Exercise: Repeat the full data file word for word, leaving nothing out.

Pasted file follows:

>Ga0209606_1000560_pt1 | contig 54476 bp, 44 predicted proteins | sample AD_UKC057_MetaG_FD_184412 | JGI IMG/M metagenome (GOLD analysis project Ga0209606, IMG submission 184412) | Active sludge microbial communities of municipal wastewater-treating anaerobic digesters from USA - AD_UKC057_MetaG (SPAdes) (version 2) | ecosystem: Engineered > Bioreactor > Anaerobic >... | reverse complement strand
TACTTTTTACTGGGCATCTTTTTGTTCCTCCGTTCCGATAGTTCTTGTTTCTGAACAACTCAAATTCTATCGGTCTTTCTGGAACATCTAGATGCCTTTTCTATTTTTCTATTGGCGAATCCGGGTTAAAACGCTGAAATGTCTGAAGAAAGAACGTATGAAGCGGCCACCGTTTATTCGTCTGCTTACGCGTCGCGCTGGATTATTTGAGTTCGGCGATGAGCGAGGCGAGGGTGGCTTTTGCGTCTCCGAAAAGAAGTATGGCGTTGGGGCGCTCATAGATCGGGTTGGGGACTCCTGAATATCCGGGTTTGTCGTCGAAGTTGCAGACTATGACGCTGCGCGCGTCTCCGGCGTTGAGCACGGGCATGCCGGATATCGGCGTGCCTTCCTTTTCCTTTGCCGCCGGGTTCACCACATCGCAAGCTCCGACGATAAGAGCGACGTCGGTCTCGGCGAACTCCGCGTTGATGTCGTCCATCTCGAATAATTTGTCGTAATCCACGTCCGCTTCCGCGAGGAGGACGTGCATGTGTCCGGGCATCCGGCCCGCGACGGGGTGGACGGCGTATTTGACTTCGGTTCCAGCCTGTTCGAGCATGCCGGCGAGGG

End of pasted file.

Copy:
>Ga0209606_1000560_pt1 | contig 54476 bp, 44 predicted proteins | sample AD_UKC057_MetaG_FD_184412 | JGI IMG/M metagenome (GOLD analysis project Ga0209606, IMG submission 184412) | Active sludge microbial communities of municipal wastewater-treating anaerobic digesters from USA - AD_UKC057_MetaG (SPAdes) (version 2) | ecosystem: Engineered > Bioreactor > Anaerobic >... | reverse complement strand
TACTTTTTACTGGGCATCTTTTTGTTCCTCCGTTCCGATAGTTCTTGTTTCTGAACAACTCAAATTCTATCGGTCTTTCTGGAACATCTAGATGCCTTTTCTATTTTTCTATTGGCGAATCCGGGTTAAAACGCTGAAATGTCTGAAGAAAGAACGTATGAAGCGGCCACCGTTTATTCGTCTGCTTACGCGTCGCGCTGGATTATTTGAGTTCGGCGATGAGCGAGGCGAGGGTGGCTTTTGCGTCTCCGAAAAGAAGTATGGCGTTGGGGCGCTCATAGATCGGGTTGGGGACTCCTGAATATCCGGGTTTGTCGTCGAAGTTGCAGACTATGACGCTGCGCGCGTCTCCGGCGTTGAGCACGGGCATGCCGGATATCGGCGTGCCTTCCTTTTCCTTTGCCGCCGGGTTCACCACATCGCAAGCTCCGACGATAAGAGCGACGTCGGTCTCGGCGAACTCCGCGTTGATGTCGTCCATCTCGAATAATTTGTCGTAATCCACGTCCGCTTCCGCGAGGAGGACGTGCATGTGTCCGGGCATCCGGCCCGCGACGGGGTGGACGGCGTATTTGACTTCGGTTCCAGCCTGTTCGAGCATGCCGGCGAGGG